Creeping Buttercup flowers, if the problem gets worse over-sow the meadow
with grasses to control infestations. Rush is also a weed typical of
such soils, the site should be clean of rush before sowing and as rush
emerges from seeds present in your soil treat it. See elsewhere on this
site for details. Search Rush and Common Rush.
Origin: Native Irish Origin, Wildflower Seed
Moisture Level: Suits any sub soil, not intended for very dry well
drained sub soils.
pH range: Best between 5.5 - 6.5
Life Cycle: Annual / Biennial /
Height Range: <50cm - > 160cm
Flowering Period: May to August.
Fertility Range: Will
grow on any sticky clay sub soil
Total number of seeds per gram: 1722
photograph is one day in the life of an ever changing meadow.
recommends that this mixture is not for human or animal consumption.
Sowing on sticky clay soils is difficult, often they cannot be raked or they are too heavy to hand work. We use heavy machinery to track over and create a mini ridged seed bed from the tracks.
Optimum Sowing Time: Spring, early
autumn, when the soil is warm.
Sow and roll in, leave on the top of the soil, If doing so it can be mixed with grass
Sowing Method: By hand is recommended, if
using seed spreaders be careful to insure the small varieties of seed do
not drop to the bottom of the seed spreader and get sown all in the one
place. Can be Hydrasown.
Seed Sowing Rates:
sowing rate 'without added grass seed':1.5 grams per metre.
High sowing rate 'without added grass seed': Add 3 grams per metre.
seed or nurse crop requirement:
Crop: No nurse crop is required.
Grass Seed Requirement: n/a, use Bent and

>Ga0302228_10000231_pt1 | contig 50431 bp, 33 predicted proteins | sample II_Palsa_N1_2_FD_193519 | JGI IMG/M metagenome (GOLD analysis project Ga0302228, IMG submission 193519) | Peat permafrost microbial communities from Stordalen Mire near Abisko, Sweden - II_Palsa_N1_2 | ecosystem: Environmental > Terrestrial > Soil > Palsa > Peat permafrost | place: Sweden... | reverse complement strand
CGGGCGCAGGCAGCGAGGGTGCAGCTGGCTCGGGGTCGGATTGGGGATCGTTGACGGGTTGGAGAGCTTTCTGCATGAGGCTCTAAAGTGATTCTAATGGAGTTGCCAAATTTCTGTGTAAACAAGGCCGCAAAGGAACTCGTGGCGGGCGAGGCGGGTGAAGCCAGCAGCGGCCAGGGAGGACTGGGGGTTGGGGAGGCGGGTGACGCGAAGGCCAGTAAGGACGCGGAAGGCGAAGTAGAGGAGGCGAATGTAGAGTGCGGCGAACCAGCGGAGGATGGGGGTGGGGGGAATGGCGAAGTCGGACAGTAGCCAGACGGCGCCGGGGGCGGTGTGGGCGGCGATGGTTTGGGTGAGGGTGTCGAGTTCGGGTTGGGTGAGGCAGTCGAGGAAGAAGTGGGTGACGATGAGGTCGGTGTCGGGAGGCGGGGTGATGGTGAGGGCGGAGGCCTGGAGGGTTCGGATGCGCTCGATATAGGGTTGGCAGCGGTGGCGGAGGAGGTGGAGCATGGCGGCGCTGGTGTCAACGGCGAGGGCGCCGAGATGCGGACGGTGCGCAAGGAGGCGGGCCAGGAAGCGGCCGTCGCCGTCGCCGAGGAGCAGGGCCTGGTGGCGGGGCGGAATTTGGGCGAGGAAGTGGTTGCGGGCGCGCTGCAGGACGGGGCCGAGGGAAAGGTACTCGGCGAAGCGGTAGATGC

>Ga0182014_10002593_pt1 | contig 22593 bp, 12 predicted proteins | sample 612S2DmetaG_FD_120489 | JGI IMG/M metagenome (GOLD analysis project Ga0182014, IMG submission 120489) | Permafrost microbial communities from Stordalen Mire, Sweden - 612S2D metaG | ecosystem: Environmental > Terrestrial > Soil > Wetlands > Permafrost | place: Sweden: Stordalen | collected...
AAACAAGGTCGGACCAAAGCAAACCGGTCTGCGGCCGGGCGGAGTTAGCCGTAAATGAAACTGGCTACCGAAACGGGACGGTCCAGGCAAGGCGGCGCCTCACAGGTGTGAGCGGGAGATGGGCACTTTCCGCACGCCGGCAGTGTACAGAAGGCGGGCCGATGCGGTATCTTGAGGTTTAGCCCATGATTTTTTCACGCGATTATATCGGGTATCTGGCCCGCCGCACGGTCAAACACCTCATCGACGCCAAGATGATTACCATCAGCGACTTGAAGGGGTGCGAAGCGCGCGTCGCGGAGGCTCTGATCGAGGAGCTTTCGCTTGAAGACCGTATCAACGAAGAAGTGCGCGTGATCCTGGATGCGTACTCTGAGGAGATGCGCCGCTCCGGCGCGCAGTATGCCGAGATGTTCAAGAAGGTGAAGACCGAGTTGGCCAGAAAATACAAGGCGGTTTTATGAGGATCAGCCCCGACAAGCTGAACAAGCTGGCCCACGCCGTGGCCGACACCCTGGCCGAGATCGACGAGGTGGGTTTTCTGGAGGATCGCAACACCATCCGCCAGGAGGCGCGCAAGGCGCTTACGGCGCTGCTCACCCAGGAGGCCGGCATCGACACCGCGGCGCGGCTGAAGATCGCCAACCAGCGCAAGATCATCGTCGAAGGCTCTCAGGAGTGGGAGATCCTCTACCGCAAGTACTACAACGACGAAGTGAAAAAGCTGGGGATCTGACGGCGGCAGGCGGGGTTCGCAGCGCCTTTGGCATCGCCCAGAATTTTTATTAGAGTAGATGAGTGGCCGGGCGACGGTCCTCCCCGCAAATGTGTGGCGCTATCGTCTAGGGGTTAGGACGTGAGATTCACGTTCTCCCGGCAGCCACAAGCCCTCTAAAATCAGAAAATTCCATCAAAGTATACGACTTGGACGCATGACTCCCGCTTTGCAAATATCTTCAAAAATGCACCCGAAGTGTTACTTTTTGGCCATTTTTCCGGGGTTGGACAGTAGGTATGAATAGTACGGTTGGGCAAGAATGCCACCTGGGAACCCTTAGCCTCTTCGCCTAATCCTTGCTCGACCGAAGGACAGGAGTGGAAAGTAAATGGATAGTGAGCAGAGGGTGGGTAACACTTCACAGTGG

Fescue species, Do not use species of Perennial Rye grass
Sow with or without grasses: Either / with grasses /
Sowing rate with grasses: 2 to 7 grams per
metre depending on the percentage of grass.
If sown without
Will not require a nurse crop.
In normal conditions (mainly in early Autumn and Spring) this mix should
germinate 5 - 12 weeks after sowing, from then on, provided the sward is
kept open and a 'Thatch'
is not allowed develop, species will continue to germinate and emerge,
through to the third year.
annuals supplied in this mixture will
flower profusely, provided they are sown before June. This mixture requires one cut when finished flowering.
Second Year: In the second year the biennials
will also be very colourful.
If this mixture was not cut in first year, cut
and remove foliage in early Spring. Cut again in July, August or September,
depending on when flower finish or the level of weeds that emerge.
In the third year this meadow mixture will seem
to have less flora than the first and second year. Why?
The perennial species are still young, many will only have
germinated in the second season, so flowers will be sparse. However,
there should be identifiable foliage and some flowers. If not contact